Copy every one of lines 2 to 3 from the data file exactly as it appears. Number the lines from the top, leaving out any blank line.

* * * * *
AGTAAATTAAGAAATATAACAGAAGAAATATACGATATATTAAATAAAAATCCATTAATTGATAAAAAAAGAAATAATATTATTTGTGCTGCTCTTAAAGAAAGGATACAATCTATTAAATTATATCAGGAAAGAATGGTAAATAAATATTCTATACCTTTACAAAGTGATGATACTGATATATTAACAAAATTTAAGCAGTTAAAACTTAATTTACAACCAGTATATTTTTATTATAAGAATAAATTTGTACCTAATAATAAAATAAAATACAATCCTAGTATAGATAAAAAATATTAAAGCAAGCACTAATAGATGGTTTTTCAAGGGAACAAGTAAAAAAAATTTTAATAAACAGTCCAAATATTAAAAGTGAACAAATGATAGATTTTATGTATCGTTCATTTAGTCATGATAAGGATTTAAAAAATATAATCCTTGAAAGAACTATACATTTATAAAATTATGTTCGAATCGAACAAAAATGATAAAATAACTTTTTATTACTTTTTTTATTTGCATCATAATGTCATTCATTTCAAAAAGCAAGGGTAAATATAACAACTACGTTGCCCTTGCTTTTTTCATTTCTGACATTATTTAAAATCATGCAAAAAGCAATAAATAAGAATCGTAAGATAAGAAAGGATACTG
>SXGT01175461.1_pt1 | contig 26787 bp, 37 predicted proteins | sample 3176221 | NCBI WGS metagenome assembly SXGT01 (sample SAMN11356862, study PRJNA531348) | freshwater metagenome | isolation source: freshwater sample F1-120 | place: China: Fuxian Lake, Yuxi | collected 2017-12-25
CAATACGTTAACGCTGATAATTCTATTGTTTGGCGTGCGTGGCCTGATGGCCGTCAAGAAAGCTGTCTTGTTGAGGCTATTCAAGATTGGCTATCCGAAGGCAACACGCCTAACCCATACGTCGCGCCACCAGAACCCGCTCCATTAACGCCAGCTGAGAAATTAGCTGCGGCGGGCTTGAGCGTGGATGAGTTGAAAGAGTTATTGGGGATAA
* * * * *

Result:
>SXGT01175461.1_pt1 | contig 26787 bp, 37 predicted proteins | sample 3176221 | NCBI WGS metagenome assembly SXGT01 (sample SAMN11356862, study PRJNA531348) | freshwater metagenome | isolation source: freshwater sample F1-120 | place: China: Fuxian Lake, Yuxi | collected 2017-12-25
CAATACGTTAACGCTGATAATTCTATTGTTTGGCGTGCGTGGCCTGATGGCCGTCAAGAAAGCTGTCTTGTTGAGGCTATTCAAGATTGGCTATCCGAAGGCAACACGCCTAACCCATACGTCGCGCCACCAGAACCCGCTCCATTAACGCCAGCTGAGAAATTAGCTGCGGCGGGCTTGAGCGTGGATGAGTTGAAAGAGTTATTGGGGATAA